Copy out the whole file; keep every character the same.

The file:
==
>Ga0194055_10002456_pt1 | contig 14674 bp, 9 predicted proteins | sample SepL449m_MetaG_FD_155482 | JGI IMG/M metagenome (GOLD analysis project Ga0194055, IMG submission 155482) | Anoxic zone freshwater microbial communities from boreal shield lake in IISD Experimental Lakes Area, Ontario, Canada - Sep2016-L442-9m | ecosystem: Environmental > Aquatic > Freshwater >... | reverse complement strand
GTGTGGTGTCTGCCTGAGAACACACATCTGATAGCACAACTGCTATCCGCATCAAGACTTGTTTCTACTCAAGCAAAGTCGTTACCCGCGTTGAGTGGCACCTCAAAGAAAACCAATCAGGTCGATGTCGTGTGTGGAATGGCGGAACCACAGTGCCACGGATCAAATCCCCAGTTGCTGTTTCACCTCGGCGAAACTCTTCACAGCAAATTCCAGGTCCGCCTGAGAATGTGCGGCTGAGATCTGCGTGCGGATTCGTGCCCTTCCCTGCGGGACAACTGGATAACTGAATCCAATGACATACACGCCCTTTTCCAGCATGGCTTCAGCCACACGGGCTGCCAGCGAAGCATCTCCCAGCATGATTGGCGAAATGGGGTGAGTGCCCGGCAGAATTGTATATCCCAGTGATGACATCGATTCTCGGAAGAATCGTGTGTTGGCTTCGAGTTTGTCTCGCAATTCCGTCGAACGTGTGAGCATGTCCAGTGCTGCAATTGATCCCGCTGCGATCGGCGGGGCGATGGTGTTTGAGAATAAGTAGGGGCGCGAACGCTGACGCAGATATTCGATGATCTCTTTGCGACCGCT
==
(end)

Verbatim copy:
>Ga0194055_10002456_pt1 | contig 14674 bp, 9 predicted proteins | sample SepL449m_MetaG_FD_155482 | JGI IMG/M metagenome (GOLD analysis project Ga0194055, IMG submission 155482) | Anoxic zone freshwater microbial communities from boreal shield lake in IISD Experimental Lakes Area, Ontario, Canada - Sep2016-L442-9m | ecosystem: Environmental > Aquatic > Freshwater >... | reverse complement strand
GTGTGGTGTCTGCCTGAGAACACACATCTGATAGCACAACTGCTATCCGCATCAAGACTTGTTTCTACTCAAGCAAAGTCGTTACCCGCGTTGAGTGGCACCTCAAAGAAAACCAATCAGGTCGATGTCGTGTGTGGAATGGCGGAACCACAGTGCCACGGATCAAATCCCCAGTTGCTGTTTCACCTCGGCGAAACTCTTCACAGCAAATTCCAGGTCCGCCTGAGAATGTGCGGCTGAGATCTGCGTGCGGATTCGTGCCCTTCCCTGCGGGACAACTGGATAACTGAATCCAATGACATACACGCCCTTTTCCAGCATGGCTTCAGCCACACGGGCTGCCAGCGAAGCATCTCCCAGCATGATTGGCGAAATGGGGTGAGTGCCCGGCAGAATTGTATATCCCAGTGATGACATCGATTCTCGGAAGAATCGTGTGTTGGCTTCGAGTTTGTCTCGCAATTCCGTCGAACGTGTGAGCATGTCCAGTGCTGCAATTGATCCCGCTGCGATCGGCGGGGCGATGGTGTTTGAGAATAAGTAGGGGCGCGAACGCTGACGCAGATATTCGATGATCTCTTTGCGACCGCT